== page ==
BJP Happy With ‘Unhappy’ Congress Leaders
As far as the BJP is concerned, local circumstances permitting, it is only too happy to take in the alternative regional leaders emerging within the Congress. A Himanta Biswa Sarma in Assam today or another young leader in Maharashtra or Uttar Pradesh tomorrow suits them.
These youngsters come to the BJP with their own support base, extending the party’s reach beyond its traditional Rashtriya Swayamsevak Sangh based grass-roots structure. They extend its political tent and increase the BJP’s acceptability among newer sections of voters.
The exit of younger leaders like Scindia and now perhaps Pilot as well has created a political narrative that younger leaders are unhappy in the Congress. This is underlined by supportive statements and tweets for Sachin Pilot from his younger colleagues like Jitin Prasada in the party. Milind Deora is yet to react but he too has been straining at the leash. An obvious conclusion to draw would be that those in Rahul Gandhi’s ‘youth brigade’, inducted as ministers in UPA-II and projected as the future of the Congress, today no longer feel wanted in the party.
Congress ‘Wounded Tigers’ Are Advantage BJP
Before using labels like political opportunism one must recognise that they have not been lured by the ideological pull of the BJP. They seem to be leaving out of personal pique, a sense of being undervalued by the party. Defection should be seen as an instrument of last resort wielded chiefly to teach a lesson to the Congress leadership and to spite their political rivals in the party. As Jyotiraditya Scindia’s hyperbolic statement “Tiger abhi zinda hai (Tiger is still alive)” suggests, this is a wounded tiger’s mind set – it will not go down without taking a few victims and inflicting considerable damage. It suggests that intra-party disputes could not be resolved either within the party organisation or by its central leadership.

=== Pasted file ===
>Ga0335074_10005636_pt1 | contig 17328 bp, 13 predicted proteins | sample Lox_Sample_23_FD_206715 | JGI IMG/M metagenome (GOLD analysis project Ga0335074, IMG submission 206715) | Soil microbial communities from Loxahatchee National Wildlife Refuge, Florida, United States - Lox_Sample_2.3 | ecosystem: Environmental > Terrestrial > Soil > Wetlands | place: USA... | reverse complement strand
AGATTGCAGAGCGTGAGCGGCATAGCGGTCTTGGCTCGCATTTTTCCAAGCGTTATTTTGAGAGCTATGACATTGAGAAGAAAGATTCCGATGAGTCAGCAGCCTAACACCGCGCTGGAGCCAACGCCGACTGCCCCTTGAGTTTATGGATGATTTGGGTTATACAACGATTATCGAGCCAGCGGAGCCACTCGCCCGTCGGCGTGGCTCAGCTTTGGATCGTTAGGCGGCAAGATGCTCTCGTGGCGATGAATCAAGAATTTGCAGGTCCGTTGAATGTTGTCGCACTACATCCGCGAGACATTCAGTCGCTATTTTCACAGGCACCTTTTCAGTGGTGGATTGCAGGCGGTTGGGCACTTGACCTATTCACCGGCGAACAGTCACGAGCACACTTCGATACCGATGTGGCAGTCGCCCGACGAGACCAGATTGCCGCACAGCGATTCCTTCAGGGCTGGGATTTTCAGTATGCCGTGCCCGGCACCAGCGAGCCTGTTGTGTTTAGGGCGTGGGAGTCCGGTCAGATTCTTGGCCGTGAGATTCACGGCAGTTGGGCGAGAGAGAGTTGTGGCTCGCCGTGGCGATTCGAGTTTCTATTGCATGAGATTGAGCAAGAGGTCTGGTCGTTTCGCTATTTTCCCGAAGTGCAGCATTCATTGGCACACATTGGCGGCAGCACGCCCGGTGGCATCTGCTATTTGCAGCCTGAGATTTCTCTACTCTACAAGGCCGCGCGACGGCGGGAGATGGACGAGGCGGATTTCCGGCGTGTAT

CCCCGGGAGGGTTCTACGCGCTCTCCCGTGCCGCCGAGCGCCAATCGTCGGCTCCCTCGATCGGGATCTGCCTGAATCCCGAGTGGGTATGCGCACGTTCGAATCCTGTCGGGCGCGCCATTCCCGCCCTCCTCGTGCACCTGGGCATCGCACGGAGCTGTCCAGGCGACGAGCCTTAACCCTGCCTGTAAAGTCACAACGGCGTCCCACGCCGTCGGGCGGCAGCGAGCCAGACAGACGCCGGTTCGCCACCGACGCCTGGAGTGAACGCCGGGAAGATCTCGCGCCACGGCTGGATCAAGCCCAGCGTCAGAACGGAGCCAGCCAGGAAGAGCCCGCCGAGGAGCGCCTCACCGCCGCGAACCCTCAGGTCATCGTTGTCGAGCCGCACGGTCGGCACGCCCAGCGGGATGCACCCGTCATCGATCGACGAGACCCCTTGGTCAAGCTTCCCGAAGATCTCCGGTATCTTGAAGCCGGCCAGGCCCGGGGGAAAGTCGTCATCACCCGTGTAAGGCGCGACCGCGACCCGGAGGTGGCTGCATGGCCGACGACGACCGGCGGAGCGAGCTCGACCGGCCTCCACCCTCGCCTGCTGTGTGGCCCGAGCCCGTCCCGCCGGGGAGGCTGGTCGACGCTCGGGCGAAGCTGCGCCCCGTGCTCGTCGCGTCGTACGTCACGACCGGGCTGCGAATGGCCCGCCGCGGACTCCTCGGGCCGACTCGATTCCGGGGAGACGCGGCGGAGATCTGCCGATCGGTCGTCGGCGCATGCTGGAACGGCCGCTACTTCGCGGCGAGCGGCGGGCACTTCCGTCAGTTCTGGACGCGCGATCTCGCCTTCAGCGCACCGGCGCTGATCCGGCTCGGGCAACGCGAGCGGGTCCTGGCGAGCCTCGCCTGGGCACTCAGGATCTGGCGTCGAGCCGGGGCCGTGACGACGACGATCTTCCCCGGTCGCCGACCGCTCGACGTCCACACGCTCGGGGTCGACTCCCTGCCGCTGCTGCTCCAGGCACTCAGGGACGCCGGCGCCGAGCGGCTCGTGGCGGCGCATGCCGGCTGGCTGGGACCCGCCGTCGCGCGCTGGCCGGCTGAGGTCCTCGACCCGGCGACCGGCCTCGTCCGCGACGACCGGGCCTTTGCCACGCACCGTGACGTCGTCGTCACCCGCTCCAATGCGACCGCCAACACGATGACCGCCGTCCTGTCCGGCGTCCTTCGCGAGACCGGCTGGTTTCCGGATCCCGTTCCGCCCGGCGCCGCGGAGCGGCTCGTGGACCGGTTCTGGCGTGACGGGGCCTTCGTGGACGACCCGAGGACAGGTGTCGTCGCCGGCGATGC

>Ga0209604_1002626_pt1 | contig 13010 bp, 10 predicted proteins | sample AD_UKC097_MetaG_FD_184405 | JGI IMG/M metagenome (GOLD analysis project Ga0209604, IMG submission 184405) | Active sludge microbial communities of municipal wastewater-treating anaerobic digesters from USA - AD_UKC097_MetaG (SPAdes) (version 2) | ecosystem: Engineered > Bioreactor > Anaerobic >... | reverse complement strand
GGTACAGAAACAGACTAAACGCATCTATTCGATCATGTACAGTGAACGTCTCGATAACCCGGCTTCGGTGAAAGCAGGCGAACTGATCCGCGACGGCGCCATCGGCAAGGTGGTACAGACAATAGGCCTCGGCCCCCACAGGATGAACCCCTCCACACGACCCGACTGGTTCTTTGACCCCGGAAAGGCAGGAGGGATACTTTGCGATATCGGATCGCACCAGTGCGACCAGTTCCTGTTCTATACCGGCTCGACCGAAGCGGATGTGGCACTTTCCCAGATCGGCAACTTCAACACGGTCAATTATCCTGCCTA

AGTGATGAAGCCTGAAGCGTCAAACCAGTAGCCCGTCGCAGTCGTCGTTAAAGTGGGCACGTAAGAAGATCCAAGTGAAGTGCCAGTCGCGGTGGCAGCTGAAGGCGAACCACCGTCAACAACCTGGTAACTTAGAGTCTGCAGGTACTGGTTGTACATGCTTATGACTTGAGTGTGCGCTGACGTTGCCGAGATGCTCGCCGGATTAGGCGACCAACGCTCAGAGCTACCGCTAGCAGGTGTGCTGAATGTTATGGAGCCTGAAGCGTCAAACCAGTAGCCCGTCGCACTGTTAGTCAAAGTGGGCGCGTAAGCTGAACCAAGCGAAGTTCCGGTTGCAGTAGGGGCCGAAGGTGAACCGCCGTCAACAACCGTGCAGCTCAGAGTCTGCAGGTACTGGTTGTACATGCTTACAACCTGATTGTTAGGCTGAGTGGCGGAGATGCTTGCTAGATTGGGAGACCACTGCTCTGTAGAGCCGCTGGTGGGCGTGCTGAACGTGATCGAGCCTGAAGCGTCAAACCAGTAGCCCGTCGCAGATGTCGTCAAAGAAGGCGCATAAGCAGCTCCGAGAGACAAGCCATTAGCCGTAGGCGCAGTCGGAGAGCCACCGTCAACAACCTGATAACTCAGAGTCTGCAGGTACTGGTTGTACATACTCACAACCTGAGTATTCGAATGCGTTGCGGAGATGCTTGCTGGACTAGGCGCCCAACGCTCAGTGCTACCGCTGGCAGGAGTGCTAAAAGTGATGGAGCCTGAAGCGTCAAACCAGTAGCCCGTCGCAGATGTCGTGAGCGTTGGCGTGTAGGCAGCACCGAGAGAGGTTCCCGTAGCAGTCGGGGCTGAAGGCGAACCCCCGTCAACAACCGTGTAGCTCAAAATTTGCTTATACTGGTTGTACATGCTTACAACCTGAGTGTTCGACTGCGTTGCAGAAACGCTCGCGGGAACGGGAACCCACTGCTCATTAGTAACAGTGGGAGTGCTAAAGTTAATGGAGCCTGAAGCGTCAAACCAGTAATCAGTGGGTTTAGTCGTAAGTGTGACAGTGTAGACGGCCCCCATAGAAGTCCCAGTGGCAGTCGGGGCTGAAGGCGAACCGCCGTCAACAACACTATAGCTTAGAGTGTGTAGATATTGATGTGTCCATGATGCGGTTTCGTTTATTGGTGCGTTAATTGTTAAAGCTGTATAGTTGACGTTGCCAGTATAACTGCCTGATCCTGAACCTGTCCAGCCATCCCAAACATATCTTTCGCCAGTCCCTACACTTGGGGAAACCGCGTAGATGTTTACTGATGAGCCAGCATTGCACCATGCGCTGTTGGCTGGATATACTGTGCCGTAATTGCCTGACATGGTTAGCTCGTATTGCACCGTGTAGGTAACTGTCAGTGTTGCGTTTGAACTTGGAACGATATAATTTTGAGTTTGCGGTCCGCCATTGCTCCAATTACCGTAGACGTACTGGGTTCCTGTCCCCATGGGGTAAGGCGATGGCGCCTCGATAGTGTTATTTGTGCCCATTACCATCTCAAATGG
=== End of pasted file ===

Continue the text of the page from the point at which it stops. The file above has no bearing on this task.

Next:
So even if the Congress retains its government under Chief Minister Ashok Gehlot, as seems increasingly possible, it is still advantage BJP. The crises in MP and Rajasthan expose the organisational deficiencies of the Congress. It should prioritise putting its house in order before blaming rivals for all its woes. Allowing a free-for-all only sends out the signal that there are neither effective arbitration mechanisms in the party nor a mature central leadership.
Congress Needs to Get Its House in Order
Above all the party must not encourage a public narrative of Old Guard vs. Young Turks, suggesting that those who could work with Sonia Gandhi cannot do so with the next generation. The party has to look beyond its aging leadership and create conditions that make it easier for younger talent to come into its own.
The organisational crisis facing the party cannot be solved by scrambling to assuage a Sachin Pilot today or someone else tomorrow by throwing them bits and pieces. The party will have to get stronger institutionally and organisationally flexible to deal with emerging situations. Otherwise the tactical bumbling from one crisis to the next will continue.
(The writer is a senior journalist based in Delhi. This is an opinion piece and the views expressed are the author’s own. The Quint neither endorses nor is responsible for them.)